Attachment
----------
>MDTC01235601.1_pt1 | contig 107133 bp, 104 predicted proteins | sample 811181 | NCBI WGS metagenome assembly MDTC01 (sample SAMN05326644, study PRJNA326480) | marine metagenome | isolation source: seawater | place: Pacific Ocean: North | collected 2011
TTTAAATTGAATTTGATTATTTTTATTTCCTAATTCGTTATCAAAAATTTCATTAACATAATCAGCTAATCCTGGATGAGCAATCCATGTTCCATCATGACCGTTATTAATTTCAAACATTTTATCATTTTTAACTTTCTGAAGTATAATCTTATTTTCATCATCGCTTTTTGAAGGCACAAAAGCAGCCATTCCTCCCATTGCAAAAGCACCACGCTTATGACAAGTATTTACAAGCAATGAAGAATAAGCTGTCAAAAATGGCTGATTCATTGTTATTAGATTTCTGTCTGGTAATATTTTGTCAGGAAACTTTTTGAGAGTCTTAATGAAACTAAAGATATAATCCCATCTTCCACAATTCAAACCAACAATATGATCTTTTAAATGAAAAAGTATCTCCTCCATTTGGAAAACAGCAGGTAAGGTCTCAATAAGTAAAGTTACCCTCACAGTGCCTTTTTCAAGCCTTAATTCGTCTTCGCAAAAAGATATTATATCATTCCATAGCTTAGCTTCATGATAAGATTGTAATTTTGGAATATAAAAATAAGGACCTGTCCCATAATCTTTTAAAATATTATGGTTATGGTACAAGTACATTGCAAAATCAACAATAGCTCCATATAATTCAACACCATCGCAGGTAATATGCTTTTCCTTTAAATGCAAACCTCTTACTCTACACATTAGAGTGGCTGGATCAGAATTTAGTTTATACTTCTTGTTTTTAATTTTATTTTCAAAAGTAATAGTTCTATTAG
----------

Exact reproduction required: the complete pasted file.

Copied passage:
>MDTC01235601.1_pt1 | contig 107133 bp, 104 predicted proteins | sample 811181 | NCBI WGS metagenome assembly MDTC01 (sample SAMN05326644, study PRJNA326480) | marine metagenome | isolation source: seawater | place: Pacific Ocean: North | collected 2011
TTTAAATTGAATTTGATTATTTTTATTTCCTAATTCGTTATCAAAAATTTCATTAACATAATCAGCTAATCCTGGATGAGCAATCCATGTTCCATCATGACCGTTATTAATTTCAAACATTTTATCATTTTTAACTTTCTGAAGTATAATCTTATTTTCATCATCGCTTTTTGAAGGCACAAAAGCAGCCATTCCTCCCATTGCAAAAGCACCACGCTTATGACAAGTATTTACAAGCAATGAAGAATAAGCTGTCAAAAATGGCTGATTCATTGTTATTAGATTTCTGTCTGGTAATATTTTGTCAGGAAACTTTTTGAGAGTCTTAATGAAACTAAAGATATAATCCCATCTTCCACAATTCAAACCAACAATATGATCTTTTAAATGAAAAAGTATCTCCTCCATTTGGAAAACAGCAGGTAAGGTCTCAATAAGTAAAGTTACCCTCACAGTGCCTTTTTCAAGCCTTAATTCGTCTTCGCAAAAAGATATTATATCATTCCATAGCTTAGCTTCATGATAAGATTGTAATTTTGGAATATAAAAATAAGGACCTGTCCCATAATCTTTTAAAATATTATGGTTATGGTACAAGTACATTGCAAAATCAACAATAGCTCCATATAATTCAACACCATCGCAGGTAATATGCTTTTCCTTTAAATGCAAACCTCTTACTCTACACATTAGAGTGGCTGGATCAGAATTTAGTTTATACTTCTTGTTTTTAATTTTATTTTCAAAAGTAATAGTTCTATTAG